Nuclear medicine is a subspecialty of medical imaging. Our Nuclear Medicine Department uses nuclear medicine to detect, diagnose and treat cancer, heart disease, neurological disorders and many other medical conditions.

Nuclear medicine uses imaging techniques with a small amount of radioactive material given by injection, inhalation or pill, to study how the cells of organs and tissues work in your body.

As the material collects in the area we are investigating, it emits energy as gamma rays. We use a gamma camera to detect the gamma rays and take images to help your physician evaluate how the organ and tissues are working.

Nuclear medicine gives your doctor important details to complete a diagnosis or recommend additional procedures.

Our Specialty Services

Meet the Team

We are proud to partner with Inland Imaging as our radiology group. Our radiologists are board-certified, fellowship-trained and share our commitment to providing the highest level of service to our patients and physicians. Meet our radiologists (PDF)

What should I expect during my nuclear medicine exam?

For most nuclear medicine procedures, you will be lying on a scan table with the gamma camera near the area of the body being imaged . The scanner is open on both sides.

The amount and type of radioactive material administered varies on the procedure and area of the body being evaluated. As it travels through your bloodstream or GI tract, may notice a brief metallic taste . Reactions to radioactive materials are rare.

Exam times vary but most are completed in the same day. Certain exams require patients to come in more than one day. Ask your technologist for specific details about your exam.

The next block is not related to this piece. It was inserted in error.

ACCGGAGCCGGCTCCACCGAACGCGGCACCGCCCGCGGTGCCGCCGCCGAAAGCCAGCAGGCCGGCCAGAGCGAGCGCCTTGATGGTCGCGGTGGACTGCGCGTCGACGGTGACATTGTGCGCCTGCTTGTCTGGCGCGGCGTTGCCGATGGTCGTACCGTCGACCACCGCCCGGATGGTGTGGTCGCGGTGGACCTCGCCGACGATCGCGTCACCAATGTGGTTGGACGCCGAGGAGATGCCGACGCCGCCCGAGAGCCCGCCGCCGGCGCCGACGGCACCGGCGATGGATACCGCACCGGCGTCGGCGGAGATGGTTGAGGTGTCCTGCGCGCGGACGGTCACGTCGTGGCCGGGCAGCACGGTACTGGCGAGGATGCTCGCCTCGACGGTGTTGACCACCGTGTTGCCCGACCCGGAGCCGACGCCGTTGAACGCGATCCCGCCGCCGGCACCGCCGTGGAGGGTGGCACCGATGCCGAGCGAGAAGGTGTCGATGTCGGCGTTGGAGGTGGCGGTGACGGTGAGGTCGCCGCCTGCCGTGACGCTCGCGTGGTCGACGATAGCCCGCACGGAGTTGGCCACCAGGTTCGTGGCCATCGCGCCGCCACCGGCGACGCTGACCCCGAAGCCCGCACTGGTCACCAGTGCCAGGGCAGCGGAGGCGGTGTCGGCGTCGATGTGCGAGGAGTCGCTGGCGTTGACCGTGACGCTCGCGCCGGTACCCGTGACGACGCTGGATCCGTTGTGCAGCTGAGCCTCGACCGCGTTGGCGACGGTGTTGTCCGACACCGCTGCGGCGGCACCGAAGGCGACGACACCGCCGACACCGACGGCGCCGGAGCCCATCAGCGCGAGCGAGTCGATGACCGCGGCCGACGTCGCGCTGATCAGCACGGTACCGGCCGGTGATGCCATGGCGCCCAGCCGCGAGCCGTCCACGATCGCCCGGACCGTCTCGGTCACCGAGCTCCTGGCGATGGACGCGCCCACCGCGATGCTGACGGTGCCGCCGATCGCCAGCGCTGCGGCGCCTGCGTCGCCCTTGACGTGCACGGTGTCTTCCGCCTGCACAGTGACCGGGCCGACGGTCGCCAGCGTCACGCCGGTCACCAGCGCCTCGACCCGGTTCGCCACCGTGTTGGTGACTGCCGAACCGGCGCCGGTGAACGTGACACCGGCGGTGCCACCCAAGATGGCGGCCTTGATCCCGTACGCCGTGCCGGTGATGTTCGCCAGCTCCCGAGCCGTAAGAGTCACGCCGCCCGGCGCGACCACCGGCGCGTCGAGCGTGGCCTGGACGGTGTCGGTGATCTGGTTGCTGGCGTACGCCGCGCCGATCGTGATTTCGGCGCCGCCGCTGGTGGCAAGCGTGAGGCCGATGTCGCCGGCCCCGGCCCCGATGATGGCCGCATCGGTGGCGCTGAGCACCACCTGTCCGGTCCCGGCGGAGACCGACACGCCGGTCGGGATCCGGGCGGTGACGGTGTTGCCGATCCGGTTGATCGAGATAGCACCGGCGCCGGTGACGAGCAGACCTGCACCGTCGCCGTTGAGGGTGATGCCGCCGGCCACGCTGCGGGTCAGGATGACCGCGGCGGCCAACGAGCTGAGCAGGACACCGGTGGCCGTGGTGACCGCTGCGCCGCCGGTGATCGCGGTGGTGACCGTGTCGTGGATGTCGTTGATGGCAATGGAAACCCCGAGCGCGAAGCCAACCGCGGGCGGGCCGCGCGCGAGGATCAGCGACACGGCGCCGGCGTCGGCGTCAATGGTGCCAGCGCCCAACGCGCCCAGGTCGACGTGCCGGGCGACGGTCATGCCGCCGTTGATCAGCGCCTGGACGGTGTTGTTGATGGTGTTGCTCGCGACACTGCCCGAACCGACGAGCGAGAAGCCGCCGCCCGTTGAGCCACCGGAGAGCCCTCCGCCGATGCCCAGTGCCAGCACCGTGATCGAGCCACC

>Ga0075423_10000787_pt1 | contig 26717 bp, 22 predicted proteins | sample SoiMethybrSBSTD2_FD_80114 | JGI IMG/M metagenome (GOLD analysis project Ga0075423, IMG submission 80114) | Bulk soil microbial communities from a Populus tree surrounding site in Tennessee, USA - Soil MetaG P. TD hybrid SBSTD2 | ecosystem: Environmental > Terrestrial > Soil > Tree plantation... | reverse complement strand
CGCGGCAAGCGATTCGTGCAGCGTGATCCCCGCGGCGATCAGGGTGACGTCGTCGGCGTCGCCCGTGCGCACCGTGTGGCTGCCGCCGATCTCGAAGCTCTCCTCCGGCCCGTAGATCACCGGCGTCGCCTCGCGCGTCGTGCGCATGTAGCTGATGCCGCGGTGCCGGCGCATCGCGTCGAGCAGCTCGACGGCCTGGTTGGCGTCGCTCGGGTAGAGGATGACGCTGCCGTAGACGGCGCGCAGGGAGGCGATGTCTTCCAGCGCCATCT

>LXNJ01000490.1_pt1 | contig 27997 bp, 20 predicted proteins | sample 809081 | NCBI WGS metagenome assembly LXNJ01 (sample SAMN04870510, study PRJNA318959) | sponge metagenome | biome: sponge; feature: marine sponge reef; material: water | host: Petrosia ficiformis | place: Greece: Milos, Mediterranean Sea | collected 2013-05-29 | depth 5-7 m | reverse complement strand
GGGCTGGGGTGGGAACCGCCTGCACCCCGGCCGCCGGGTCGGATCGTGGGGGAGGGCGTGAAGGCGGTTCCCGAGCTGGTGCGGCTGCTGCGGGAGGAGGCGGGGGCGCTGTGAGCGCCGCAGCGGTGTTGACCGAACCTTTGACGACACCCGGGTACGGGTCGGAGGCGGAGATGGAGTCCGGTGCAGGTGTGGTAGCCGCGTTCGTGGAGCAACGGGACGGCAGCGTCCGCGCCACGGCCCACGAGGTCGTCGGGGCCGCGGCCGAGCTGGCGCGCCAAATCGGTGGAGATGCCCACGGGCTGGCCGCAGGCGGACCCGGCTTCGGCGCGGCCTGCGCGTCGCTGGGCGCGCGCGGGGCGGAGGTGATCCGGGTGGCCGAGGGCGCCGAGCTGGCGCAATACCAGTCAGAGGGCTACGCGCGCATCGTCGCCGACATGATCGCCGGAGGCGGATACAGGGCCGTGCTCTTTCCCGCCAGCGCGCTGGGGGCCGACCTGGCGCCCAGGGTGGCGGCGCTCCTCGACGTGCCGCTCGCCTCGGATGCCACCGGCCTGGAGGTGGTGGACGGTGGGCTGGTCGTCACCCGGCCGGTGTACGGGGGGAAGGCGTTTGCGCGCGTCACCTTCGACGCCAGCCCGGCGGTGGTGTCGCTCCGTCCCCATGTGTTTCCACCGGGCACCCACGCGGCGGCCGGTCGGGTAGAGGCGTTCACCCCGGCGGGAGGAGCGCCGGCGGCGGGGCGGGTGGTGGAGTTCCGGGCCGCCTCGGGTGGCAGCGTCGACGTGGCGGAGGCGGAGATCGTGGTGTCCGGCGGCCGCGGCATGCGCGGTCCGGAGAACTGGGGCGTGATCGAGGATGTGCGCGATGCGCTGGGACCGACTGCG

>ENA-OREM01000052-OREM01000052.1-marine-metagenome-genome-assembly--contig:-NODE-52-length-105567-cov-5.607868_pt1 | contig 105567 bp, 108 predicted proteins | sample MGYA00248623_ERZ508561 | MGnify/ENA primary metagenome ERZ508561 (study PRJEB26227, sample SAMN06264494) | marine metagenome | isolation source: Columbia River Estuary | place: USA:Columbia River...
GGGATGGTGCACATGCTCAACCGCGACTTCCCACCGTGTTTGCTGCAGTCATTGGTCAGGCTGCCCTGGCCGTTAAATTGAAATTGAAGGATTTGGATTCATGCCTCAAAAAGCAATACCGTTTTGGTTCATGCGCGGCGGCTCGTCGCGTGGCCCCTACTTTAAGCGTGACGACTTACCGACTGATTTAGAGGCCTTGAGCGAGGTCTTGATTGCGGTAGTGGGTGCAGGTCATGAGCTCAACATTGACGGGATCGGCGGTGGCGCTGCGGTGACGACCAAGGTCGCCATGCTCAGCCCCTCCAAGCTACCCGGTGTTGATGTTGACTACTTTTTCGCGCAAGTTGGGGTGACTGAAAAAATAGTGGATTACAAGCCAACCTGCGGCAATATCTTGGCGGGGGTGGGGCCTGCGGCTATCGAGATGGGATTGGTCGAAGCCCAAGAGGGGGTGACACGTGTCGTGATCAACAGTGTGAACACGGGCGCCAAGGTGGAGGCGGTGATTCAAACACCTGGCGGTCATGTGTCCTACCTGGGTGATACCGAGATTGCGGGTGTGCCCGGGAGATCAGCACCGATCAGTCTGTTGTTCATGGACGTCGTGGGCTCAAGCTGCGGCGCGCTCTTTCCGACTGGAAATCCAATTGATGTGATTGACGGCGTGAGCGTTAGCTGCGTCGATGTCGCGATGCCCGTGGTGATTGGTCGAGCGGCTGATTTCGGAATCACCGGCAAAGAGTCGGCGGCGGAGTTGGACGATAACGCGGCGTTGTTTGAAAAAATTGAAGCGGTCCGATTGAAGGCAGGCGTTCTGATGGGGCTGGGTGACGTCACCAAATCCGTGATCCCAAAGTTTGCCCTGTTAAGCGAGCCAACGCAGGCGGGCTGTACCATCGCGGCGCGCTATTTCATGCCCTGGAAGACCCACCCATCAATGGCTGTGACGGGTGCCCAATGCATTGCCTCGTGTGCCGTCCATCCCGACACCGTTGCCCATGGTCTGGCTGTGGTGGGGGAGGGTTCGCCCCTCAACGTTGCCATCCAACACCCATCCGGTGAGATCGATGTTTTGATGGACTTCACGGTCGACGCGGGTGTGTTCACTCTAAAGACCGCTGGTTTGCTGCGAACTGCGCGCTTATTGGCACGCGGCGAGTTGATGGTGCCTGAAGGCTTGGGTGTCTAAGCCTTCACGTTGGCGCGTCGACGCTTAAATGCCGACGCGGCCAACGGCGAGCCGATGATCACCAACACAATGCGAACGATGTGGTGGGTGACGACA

How do I prepare for my nuclear medicine exam?

Our Scheduling team will give you specific instructions for the exam that has been ordered. Some exams may require fasting and discontinuation of certain medications while other require no special preparation at all.

Most of the radioactive materials is short-lived in the body. The majority of radioactive material will be gone the day after your exam but you may remain slightly radioactive for a few days. There are usually no restrictions after diagnostic exams. If you are or think you may be pregnant or you are breast feeding, please inform your physician.


The Polyclinic's Nuclear Medicine Department is proud to be recognized as an Accredited Nuclear Medicine Facility by the American College of Radiology.nuclear

Contact Us

  • To schedule an appointment, please call 206-860-5496 and select option 2.
  • For general questions, please call 206-329-1760.